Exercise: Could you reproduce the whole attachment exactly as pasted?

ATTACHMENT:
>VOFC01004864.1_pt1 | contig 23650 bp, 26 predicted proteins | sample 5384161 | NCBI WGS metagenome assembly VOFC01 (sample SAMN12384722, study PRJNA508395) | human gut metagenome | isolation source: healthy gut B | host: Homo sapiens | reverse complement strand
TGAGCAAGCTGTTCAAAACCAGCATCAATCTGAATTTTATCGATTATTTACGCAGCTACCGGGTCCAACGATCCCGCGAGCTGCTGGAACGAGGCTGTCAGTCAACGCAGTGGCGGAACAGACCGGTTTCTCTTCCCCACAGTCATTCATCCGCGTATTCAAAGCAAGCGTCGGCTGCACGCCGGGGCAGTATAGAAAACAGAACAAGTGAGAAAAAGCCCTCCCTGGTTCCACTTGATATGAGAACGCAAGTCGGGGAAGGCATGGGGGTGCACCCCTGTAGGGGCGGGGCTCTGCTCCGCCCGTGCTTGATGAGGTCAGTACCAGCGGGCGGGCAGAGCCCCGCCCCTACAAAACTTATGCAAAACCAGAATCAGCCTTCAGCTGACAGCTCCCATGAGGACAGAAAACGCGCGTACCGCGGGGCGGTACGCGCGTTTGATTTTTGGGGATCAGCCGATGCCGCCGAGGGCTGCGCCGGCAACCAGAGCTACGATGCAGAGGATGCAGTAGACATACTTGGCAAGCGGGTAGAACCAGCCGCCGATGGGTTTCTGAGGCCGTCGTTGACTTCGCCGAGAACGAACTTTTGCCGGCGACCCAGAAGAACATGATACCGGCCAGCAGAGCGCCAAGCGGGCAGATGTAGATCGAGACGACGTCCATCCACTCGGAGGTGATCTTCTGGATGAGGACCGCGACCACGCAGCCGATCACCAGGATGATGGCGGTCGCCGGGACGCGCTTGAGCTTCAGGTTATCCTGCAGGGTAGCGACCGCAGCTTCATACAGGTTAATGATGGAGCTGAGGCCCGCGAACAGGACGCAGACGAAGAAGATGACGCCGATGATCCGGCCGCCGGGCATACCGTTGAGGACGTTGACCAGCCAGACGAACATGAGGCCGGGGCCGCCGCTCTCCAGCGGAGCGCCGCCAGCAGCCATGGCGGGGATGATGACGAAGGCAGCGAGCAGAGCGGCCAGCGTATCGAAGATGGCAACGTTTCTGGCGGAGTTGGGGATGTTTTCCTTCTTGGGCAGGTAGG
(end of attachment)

>VOFC01004864.1_pt1 | contig 23650 bp, 26 predicted proteins | sample 5384161 | NCBI WGS metagenome assembly VOFC01 (sample SAMN12384722, study PRJNA508395) | human gut metagenome | isolation source: healthy gut B | host: Homo sapiens | reverse complement strand
TGAGCAAGCTGTTCAAAACCAGCATCAATCTGAATTTTATCGATTATTTACGCAGCTACCGGGTCCAACGATCCCGCGAGCTGCTGGAACGAGGCTGTCAGTCAACGCAGTGGCGGAACAGACCGGTTTCTCTTCCCCACAGTCATTCATCCGCGTATTCAAAGCAAGCGTCGGCTGCACGCCGGGGCAGTATAGAAAACAGAACAAGTGAGAAAAAGCCCTCCCTGGTTCCACTTGATATGAGAACGCAAGTCGGGGAAGGCATGGGGGTGCACCCCTGTAGGGGCGGGGCTCTGCTCCGCCCGTGCTTGATGAGGTCAGTACCAGCGGGCGGGCAGAGCCCCGCCCCTACAAAACTTATGCAAAACCAGAATCAGCCTTCAGCTGACAGCTCCCATGAGGACAGAAAACGCGCGTACCGCGGGGCGGTACGCGCGTTTGATTTTTGGGGATCAGCCGATGCCGCCGAGGGCTGCGCCGGCAACCAGAGCTACGATGCAGAGGATGCAGTAGACATACTTGGCAAGCGGGTAGAACCAGCCGCCGATGGGTTTCTGAGGCCGTCGTTGACTTCGCCGAGAACGAACTTTTGCCGGCGACCCAGAAGAACATGATACCGGCCAGCAGAGCGCCAAGCGGGCAGATGTAGATCGAGACGACGTCCATCCACTCGGAGGTGATCTTCTGGATGAGGACCGCGACCACGCAGCCGATCACCAGGATGATGGCGGTCGCCGGGACGCGCTTGAGCTTCAGGTTATCCTGCAGGGTAGCGACCGCAGCTTCATACAGGTTAATGATGGAGCTGAGGCCCGCGAACAGGACGCAGACGAAGAAGATGACGCCGATGATCCGGCCGCCGGGCATACCGTTGAGGACGTTGACCAGCCAGACGAACATGAGGCCGGGGCCGCCGCTCTCCAGCGGAGCGCCGCCAGCAGCCATGGCGGGGATGATGACGAAGGCAGCGAGCAGAGCGGCCAGCGTATCGAAGATGGCAACGTTTCTGGCGGAGTTGGGGATGTTTTCCTTCTTGGGCAGGTAGG